The bill banned in Australia the import, testing, marketing and sale of cosmetics and cosmetics ingredients that have been tested on animals.
The bill has been endorsed by the Be Cruelty-Free Australia campaign run by Humane Research Australia andHumane Society International. The global Be Cruelty-Free campaign works in 11 countries worldwide and across the EU to end cosmetics animal testing.
Our legislation is supported by Humane Society International, Humane Research Australia, Animals Australia, RSPCA, Choose Cruelty Free and the Animal Justice Party.
The Greens’ bill to end cruel cosmetics did not receive support from either Labor or the Coalition.
However in the lead-up to and during the 2016 election campaign both the Coalition and Labor promised an Australian ban on animal-tested cosmetics, with the Coalition pledging to ban the sale of animal-tested cosmetics from July 2017.
The issue – no animal should suffer for a new lipstick formula
Hundreds of thousands of mice, guinea pigs, rabbits and other animals in laboratories around the world are burnt, blinded, poisoned and killed in unnecessary cosmetic tests every year.
The Australian cosmetics industry states animal testing for cosmetics and their ingredients does not happen in Australia, but we cannot be certain as it is not against the law to do so. The industry does, however, import cosmetic ingredients and cosmetic products that have been tested on animals. These are sold in supermarkets, pharmacies and department stores around Australia.
Animal testing is unnecessary
Most cosmetic products and their ingredients have been proven safe long ago. Numerous modern alternative testing methods exist to test products or ingredients that have not already been proven safe. These tests are widely recognised to be faster, cheaper and more effective at determining human reactions to untested products.
80% of Australians agree
The Greens are committed to ending the importation into Australia of cosmetic products that have used inhumane and unnecessary animal testing. More than 80% of Australians agree that there should be a ban on the sale of animal tested cosmetics (Nexus Research Opinion Poll 2013).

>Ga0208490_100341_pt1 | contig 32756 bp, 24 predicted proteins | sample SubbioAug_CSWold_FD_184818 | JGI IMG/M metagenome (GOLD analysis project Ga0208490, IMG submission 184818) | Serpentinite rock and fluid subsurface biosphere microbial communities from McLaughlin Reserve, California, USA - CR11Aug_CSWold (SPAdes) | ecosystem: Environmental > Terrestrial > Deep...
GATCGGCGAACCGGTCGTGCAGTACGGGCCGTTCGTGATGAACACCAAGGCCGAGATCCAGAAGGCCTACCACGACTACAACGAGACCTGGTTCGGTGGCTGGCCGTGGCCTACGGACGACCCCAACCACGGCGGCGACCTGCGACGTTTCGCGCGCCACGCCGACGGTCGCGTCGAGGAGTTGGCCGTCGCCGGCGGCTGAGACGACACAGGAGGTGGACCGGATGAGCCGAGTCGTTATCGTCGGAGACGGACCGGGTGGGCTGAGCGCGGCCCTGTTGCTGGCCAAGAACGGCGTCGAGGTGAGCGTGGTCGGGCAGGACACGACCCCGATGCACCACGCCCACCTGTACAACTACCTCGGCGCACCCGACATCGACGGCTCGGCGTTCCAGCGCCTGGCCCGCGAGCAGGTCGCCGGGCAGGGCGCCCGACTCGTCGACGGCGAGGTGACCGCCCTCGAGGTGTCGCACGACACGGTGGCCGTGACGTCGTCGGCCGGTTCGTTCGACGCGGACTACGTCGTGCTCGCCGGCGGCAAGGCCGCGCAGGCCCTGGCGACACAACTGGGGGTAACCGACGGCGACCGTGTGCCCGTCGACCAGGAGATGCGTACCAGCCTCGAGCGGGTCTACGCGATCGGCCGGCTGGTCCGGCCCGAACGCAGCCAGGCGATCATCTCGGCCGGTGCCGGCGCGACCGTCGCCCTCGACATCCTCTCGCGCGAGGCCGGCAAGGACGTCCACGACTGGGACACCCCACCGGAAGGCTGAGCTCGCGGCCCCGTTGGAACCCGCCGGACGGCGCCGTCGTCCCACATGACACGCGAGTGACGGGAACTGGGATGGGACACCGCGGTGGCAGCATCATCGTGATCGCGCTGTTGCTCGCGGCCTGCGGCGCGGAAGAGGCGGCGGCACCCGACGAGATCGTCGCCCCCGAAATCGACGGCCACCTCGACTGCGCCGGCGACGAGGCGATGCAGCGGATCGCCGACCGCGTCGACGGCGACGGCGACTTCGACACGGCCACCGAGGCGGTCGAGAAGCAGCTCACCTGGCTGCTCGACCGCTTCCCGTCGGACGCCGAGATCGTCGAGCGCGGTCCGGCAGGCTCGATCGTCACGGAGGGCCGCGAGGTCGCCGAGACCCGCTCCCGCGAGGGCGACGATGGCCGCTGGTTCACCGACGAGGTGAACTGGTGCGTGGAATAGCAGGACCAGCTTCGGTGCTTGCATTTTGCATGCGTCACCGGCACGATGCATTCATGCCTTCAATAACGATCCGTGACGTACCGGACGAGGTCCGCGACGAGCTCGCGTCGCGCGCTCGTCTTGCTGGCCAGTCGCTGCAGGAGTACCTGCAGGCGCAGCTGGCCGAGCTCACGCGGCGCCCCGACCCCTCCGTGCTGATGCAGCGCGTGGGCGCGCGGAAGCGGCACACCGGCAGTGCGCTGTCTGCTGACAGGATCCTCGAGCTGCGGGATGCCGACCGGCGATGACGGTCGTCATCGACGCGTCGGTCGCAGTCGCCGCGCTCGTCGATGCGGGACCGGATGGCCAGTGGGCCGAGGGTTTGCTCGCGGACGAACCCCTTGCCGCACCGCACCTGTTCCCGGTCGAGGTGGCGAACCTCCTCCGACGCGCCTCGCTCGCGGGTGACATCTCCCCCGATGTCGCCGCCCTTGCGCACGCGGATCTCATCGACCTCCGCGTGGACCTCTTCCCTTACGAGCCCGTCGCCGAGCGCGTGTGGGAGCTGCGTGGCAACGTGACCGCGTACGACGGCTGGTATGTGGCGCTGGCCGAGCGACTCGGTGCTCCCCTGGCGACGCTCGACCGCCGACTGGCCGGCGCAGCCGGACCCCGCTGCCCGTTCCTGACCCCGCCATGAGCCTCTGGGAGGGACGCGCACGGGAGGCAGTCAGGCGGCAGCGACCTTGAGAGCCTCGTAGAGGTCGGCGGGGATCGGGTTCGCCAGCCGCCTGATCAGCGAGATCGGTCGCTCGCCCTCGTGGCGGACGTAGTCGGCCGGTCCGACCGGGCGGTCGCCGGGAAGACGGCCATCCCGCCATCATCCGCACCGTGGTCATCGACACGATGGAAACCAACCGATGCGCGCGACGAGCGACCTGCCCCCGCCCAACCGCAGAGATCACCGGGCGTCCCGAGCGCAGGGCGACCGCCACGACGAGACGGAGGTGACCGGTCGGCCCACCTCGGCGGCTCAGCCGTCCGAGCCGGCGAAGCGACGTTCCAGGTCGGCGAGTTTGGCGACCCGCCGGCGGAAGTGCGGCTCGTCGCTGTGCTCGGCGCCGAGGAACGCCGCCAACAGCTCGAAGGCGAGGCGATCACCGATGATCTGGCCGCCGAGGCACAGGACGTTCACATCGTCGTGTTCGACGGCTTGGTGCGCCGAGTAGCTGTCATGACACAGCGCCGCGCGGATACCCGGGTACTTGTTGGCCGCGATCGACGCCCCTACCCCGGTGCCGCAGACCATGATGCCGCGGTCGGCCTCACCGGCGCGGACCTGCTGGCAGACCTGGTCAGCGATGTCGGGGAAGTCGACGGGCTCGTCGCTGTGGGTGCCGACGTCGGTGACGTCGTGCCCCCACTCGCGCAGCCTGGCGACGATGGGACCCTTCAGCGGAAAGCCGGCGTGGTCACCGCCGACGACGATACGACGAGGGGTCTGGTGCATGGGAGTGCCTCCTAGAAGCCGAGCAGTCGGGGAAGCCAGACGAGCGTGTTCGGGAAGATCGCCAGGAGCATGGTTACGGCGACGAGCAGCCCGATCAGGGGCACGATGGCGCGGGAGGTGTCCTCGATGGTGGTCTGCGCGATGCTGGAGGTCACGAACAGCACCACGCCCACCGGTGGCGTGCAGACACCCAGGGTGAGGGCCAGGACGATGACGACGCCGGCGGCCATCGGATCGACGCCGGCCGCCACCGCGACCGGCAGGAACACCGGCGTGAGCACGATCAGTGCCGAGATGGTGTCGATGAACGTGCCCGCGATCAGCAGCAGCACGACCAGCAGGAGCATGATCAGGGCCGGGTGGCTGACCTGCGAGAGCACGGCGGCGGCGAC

Around the world pressure from consumers has already caused many companies to restrict or even cease animal testing altogether, with governments around the world reinforcing this with cruelty-free legislation.
A global campaign
It is time for Australia to align itself with current global trends and ban cruel cosmetics. Around the world there have been significant achievements in the campaign to ban cruel cosmetics:
In 2013 a full ban on the marketing and animal-testing of cosmetics was implemented in the 30 countries of the European Union after a 4 year phasing out of animal tested cosmetics. Israel imposed a complete sales ban in 2013, and in the same year India banned animal tests for cosmetics made in India. Norway also banned testing, importing and selling of anima-tested cosmetics in 2013.
China lifted its mandatory animal- requirements for domestically produced cosmetics in 2014 as a first step. Sao Paolo in Brazil banned animal testing for cosmetics and Brazil introduced a bill to end testing on final cosmetics products in the same year.
In 2015 South Korea announced a 5 year phasing in of a ban on the animal-testing, marketing and sale of animal-tested cosmetics. New Zealand banned animal-testing for cosmetics in NZ, but not the sale of imported animal-tested cosmetics. Canada, Argentina and Russia also introduced bills with varying degrees of phasing out animal testing for cosmetics and their ingredients, or ending the sale and marketing of those products.